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The Pope's butler did it!


Silent Witness DVD coverThe affair of the Pope's butler, who has been accused of leaking Papal correspondence, was a violation of papal privacy. It will also have been a tragedy for the butler himself. But I found it diverting. It offered, too, a new perspective on more fraught conversations about the Catholic Church.

Catholics get used to being asked why they are Catholic. Sometimes enlivening, sometimes desultory conversation ensues. But more recently the questions have had a harder, almost accusatory edge. People ask, 'Why are you still a Catholic?'

The tone of this conversation reminds me of the British television series, Silent Witness, with its array of driven forensic scientists and unsmiling police officers awash in body parts, all wholly committed to expose the horror of the human heart, to seek justice for the forgotten and to expose the guilty.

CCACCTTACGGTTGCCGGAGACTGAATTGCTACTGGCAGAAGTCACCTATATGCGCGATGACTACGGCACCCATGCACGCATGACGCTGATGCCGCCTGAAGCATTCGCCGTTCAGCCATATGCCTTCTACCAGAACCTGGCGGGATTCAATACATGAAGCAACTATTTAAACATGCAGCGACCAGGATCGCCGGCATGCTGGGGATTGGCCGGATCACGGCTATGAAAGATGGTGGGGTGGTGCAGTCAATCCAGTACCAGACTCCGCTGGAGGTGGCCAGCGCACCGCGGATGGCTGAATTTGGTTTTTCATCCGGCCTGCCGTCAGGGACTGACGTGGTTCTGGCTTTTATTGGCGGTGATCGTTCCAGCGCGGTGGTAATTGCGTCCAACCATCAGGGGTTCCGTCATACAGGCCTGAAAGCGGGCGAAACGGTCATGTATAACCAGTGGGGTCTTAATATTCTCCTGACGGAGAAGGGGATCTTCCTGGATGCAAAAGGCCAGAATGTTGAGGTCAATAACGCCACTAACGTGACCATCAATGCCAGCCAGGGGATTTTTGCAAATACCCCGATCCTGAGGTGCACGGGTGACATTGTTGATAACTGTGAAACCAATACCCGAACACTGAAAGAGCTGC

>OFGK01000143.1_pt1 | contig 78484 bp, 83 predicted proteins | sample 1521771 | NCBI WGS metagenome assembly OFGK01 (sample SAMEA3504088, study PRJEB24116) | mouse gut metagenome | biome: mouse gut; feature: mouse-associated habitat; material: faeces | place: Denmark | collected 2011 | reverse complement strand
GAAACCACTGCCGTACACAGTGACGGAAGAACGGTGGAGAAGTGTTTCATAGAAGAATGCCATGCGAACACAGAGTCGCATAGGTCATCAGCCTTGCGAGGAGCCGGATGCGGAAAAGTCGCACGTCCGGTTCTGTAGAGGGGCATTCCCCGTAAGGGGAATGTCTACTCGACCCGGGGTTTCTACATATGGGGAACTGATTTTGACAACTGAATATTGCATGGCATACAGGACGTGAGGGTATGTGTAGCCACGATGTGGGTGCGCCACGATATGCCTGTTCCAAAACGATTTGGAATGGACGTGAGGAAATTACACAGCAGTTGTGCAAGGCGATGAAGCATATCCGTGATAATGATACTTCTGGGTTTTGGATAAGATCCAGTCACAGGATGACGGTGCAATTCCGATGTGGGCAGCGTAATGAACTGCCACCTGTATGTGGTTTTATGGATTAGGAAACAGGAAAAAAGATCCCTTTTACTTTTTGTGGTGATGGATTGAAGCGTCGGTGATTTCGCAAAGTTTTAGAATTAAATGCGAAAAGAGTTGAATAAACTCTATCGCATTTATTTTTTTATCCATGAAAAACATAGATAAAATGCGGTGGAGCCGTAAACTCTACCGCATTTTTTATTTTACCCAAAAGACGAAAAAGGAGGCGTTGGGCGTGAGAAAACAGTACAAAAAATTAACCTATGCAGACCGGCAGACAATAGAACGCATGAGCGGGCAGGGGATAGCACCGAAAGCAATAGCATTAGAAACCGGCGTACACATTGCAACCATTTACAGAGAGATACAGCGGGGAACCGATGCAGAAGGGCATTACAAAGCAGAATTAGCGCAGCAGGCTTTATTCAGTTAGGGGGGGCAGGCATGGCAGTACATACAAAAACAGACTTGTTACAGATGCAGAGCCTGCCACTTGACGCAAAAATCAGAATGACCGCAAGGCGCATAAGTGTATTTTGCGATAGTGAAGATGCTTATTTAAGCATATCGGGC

I imagine them asking me, 'Are you not complicit in this?', as they point to the bones of an abused boy episcopally covered up. 'Must you not dissociate yourself from this contempt for women?', they say, waving a religious sister's knife-stabbed robe. 'How can you tolerate this abuse of authority?', they call, opening trays full of the tongues of silenced priests and tracheas with new translations stuffed down them.

The scene takes place at night. The atmosphere is tense and claustrophobic. I am caught without escape.